Rajan Datar is the presenter of Over To You


Over To You is your chance to have your say about the BBC World Service and its programmes. It airs at 00:40, 03:40 and 12:40 every Sunday (GMT).


Overly optimistic in Sudan? The challenges of reporting a complex subject

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Rajan Datar | 15:34 UK time, Friday, 10 December 2010

This week on Over to You, as Sudan prepares for a decisive referendum that could split the country, one listener thinks the BBC being over optimistic in its reporting of the forthcoming referendum.

It’s just a month before the people of Southern Sudan vote on whether they want to separate from the north to form Africa’s newest state.

The referendum itself will take place over a week from 9th January and many thousands of people have already been returning to the south for the vote, as the BBC’s Will Ross has been reporting. The story has understandably been getting a lot of news coverage on the World Service on both the English Language service as well as Swahili and Arabic Services too.

But one Over To You listener, Tamim Foda, contacted us to say that from his perspective - he is based in Cairo in Egypt - some of the BBC coverage seems overly optimistic about the outcome of the vote.

So we put Tamim together with the World Service Africa region editor, Solomon Mugera and Gill Lusk of Africa Confidential, a respected newsletter that reports on politics across the continent.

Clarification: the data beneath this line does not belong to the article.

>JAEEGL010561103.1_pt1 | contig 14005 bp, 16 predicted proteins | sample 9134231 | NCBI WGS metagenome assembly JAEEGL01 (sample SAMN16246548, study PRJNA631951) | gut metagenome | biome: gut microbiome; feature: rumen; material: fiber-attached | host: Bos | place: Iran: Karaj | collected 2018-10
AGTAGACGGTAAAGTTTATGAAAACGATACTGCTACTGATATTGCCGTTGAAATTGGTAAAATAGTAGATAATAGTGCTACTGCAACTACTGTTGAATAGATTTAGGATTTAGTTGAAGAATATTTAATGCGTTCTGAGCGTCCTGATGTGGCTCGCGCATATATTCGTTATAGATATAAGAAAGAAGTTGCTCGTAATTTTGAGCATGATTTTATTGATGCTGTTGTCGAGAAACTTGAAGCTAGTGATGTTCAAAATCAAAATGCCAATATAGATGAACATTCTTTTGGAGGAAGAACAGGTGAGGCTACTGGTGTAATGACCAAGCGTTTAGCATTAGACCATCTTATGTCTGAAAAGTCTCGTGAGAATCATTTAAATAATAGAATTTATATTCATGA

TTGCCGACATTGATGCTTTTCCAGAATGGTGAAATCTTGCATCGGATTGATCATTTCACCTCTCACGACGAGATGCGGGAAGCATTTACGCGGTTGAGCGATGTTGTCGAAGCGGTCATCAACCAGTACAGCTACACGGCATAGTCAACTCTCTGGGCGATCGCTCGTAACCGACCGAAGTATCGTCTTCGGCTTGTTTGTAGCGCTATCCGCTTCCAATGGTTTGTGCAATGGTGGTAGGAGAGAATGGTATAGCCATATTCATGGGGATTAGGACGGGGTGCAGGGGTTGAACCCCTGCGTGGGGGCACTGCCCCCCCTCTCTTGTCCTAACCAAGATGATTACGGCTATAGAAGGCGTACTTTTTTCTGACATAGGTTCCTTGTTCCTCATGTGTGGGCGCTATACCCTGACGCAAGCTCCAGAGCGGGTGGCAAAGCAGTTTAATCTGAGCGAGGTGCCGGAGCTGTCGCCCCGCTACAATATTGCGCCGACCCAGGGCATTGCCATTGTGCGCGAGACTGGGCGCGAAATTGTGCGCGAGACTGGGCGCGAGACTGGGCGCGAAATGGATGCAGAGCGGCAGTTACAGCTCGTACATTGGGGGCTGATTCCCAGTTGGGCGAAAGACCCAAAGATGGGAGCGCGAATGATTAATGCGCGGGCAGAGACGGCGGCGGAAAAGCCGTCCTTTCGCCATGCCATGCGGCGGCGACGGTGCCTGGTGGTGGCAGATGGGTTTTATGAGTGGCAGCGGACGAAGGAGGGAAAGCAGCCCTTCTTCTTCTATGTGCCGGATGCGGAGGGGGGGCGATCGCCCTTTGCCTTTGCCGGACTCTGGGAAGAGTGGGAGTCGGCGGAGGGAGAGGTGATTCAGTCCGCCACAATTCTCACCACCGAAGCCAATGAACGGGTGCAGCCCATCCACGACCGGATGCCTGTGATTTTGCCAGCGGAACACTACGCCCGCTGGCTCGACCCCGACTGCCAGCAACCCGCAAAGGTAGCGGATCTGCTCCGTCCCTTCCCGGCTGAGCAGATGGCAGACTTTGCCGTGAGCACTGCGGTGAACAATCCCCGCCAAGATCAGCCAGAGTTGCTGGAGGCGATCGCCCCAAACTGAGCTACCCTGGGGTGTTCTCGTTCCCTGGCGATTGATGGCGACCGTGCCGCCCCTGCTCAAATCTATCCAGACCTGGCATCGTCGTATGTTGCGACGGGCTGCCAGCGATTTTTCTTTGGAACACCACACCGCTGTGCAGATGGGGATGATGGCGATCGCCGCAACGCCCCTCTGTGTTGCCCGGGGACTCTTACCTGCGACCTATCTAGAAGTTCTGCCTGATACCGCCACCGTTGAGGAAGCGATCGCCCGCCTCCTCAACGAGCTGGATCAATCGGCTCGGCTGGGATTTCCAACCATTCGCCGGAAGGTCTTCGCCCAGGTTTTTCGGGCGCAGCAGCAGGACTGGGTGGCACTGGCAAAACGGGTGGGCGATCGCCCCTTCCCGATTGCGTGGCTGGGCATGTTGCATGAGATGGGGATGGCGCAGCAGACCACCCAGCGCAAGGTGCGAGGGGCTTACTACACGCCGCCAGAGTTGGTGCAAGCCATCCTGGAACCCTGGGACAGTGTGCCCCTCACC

Their discussions highlighted the challenges of reporting a complex subject. Please let us know what you think about media coverage of the Sudanese referendum over the coming weeks.

Elsewhere, Mike Costello’s two part documentary from the Phillipines about Manny Pacquiao -  the eight times world boxing champion who earlier this year became a congressman in the Philippinnes -attracted praise from Emmanuel Benash Junior who emailed from Ghana about “the underlying themes of politics versus boxing- as well as the potetial existential angst faced by Pacquiao.”

However, listener and rugby fan, Gerard Hutching emailed from Hong Kong to complain about coverage of his favourite sport. He points out that while there has been a series of rugby tests in the northern hemisphere, ”you would hardly know it if you listen to the BBC World Service".